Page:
I’m about to take on some additional administrative responsibilities so it’s no surprise that my thoughts are lingering around questions of weakness and strength, questions of preparedness. I’ve reflected before on how truly powerful these kinds of “soft” skills are. It strikes me anew how important perception and attitude are in making good use of those soft skills. I feel I’m venturing into Pollyanna, let’s-make-lemonade-out-of-our-lemons territory here and that’s not my intention or not exactly. I just mean that frame of mind and point of view can make all the difference in setting the tone for how we approach a problem or a weakness, how we make use of what we’ve got. 

This all made me think of that statistic I’ve seen cited so often — the one about how women are less likely to apply for jobs than men if they feel they don’t meet 100% of the qualifications. Looking for that source just now, I came across this Harvard Business Review article. While the author doesn’t deny that women may need to build more confidence, which is how I’ve often heard that statistic interpreted, she layers on some additional dimensions. She contends that it’s not just a lack of confidence, but also too strict an adherence to what women see as the rules of hiring. “They thought that the required qualifications were…well, required qualifications. They didn’t see the hiring process as one where advocacy, relationships, or a creative approach to framing one’s expertise could overcome not having the skills and experiences outlined in the job qualifications.” I think it’s that “creative approach to framing one’s expertise” bit that really applies here. We might already be cultivating the skills we need. We might be more ready than we think we are. We just have to recognize our strengths and put them to use.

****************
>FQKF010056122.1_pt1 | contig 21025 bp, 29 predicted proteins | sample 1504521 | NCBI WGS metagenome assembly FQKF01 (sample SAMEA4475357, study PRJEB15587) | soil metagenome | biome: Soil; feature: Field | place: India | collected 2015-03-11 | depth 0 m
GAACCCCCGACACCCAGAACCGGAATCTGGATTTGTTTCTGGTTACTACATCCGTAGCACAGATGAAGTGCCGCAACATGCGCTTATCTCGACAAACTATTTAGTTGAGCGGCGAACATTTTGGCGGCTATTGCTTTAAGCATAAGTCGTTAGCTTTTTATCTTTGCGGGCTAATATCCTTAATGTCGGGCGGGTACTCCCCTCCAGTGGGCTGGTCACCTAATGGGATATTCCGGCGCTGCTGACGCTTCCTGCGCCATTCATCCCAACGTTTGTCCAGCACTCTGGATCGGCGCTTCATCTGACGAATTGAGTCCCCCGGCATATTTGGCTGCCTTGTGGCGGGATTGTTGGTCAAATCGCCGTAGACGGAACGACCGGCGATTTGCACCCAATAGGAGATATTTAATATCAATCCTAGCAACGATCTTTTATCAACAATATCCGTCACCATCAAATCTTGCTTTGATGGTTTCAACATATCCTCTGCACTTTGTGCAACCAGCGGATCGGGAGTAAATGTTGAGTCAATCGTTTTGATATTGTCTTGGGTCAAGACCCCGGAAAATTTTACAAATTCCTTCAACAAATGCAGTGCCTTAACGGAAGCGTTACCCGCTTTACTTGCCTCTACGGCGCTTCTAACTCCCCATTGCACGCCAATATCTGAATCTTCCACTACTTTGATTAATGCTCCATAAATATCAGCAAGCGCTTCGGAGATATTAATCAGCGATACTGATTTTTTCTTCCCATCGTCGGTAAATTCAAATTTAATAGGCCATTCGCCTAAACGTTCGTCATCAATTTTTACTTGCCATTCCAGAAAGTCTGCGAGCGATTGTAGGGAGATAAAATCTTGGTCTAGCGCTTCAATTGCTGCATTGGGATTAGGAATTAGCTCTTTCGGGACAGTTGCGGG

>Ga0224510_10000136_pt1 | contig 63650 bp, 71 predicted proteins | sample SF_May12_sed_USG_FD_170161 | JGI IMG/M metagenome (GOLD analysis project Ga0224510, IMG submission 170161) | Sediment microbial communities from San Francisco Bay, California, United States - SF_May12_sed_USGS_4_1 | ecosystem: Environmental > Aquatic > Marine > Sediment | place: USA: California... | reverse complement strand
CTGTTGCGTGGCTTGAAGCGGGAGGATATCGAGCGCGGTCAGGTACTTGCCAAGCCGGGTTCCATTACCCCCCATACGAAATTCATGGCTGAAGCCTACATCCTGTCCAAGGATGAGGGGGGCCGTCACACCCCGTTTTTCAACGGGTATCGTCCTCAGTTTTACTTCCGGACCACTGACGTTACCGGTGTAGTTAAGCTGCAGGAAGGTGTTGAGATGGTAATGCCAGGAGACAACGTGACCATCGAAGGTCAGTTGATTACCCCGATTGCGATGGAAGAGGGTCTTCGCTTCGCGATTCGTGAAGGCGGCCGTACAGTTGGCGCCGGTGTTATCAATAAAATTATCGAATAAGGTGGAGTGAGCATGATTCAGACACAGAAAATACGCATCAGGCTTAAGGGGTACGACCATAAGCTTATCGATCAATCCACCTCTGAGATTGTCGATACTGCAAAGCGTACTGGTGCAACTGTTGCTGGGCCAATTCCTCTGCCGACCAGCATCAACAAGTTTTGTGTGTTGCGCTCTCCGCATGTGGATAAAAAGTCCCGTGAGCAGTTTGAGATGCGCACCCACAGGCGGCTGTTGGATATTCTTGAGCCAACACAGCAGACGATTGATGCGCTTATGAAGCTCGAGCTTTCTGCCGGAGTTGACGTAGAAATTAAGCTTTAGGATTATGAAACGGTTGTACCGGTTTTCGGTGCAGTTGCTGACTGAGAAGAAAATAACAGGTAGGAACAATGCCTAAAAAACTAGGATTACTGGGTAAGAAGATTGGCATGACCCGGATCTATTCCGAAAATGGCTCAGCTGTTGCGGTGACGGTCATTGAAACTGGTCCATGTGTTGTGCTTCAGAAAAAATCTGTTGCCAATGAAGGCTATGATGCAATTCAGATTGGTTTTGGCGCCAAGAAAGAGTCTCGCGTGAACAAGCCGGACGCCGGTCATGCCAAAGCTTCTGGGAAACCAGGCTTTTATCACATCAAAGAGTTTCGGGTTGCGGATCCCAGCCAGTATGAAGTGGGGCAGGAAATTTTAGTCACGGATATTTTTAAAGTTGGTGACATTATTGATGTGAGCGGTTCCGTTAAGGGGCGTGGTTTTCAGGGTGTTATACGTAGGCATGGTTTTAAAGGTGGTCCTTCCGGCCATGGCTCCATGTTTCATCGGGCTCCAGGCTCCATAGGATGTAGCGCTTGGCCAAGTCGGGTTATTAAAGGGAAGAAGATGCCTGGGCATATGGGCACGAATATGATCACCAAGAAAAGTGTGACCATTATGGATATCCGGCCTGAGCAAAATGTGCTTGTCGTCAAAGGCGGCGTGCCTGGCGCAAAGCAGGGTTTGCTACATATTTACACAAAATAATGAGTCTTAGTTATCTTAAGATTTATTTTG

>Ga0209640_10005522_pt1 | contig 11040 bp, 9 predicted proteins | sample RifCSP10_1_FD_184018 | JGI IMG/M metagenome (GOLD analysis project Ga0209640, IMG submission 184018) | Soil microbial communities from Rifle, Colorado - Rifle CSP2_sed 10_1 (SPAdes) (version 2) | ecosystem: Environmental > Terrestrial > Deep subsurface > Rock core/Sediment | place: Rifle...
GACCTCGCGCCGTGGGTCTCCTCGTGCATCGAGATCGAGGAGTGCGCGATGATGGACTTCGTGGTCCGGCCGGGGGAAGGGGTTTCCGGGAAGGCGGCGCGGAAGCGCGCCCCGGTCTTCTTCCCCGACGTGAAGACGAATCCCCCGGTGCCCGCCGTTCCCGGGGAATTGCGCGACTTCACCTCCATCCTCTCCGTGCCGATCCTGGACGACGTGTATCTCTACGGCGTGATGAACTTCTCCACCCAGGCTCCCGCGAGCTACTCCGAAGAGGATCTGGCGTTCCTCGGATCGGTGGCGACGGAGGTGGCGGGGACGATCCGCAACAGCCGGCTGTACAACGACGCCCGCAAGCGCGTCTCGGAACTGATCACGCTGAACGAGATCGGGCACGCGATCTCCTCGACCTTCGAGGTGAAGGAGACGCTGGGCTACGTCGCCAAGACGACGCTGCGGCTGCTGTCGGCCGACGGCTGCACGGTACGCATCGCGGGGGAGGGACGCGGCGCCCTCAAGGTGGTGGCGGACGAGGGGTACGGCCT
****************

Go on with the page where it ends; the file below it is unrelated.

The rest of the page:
In search of community